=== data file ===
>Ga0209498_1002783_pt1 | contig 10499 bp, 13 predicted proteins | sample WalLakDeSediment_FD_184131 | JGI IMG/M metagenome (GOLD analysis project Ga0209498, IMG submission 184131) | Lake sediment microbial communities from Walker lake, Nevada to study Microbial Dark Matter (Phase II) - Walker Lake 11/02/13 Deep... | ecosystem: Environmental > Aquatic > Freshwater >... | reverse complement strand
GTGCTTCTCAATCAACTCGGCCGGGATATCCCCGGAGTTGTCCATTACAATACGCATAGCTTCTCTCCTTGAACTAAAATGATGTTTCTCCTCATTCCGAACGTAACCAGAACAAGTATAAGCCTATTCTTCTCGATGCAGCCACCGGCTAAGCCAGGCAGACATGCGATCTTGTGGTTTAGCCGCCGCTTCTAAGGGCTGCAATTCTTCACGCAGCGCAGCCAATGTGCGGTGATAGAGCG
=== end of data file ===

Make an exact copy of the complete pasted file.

>Ga0209498_1002783_pt1 | contig 10499 bp, 13 predicted proteins | sample WalLakDeSediment_FD_184131 | JGI IMG/M metagenome (GOLD analysis project Ga0209498, IMG submission 184131) | Lake sediment microbial communities from Walker lake, Nevada to study Microbial Dark Matter (Phase II) - Walker Lake 11/02/13 Deep... | ecosystem: Environmental > Aquatic > Freshwater >... | reverse complement strand
GTGCTTCTCAATCAACTCGGCCGGGATATCCCCGGAGTTGTCCATTACAATACGCATAGCTTCTCTCCTTGAACTAAAATGATGTTTCTCCTCATTCCGAACGTAACCAGAACAAGTATAAGCCTATTCTTCTCGATGCAGCCACCGGCTAAGCCAGGCAGACATGCGATCTTGTGGTTTAGCCGCCGCTTCTAAGGGCTGCAATTCTTCACGCAGCGCAGCCAATGTGCGGTGATAGAGCG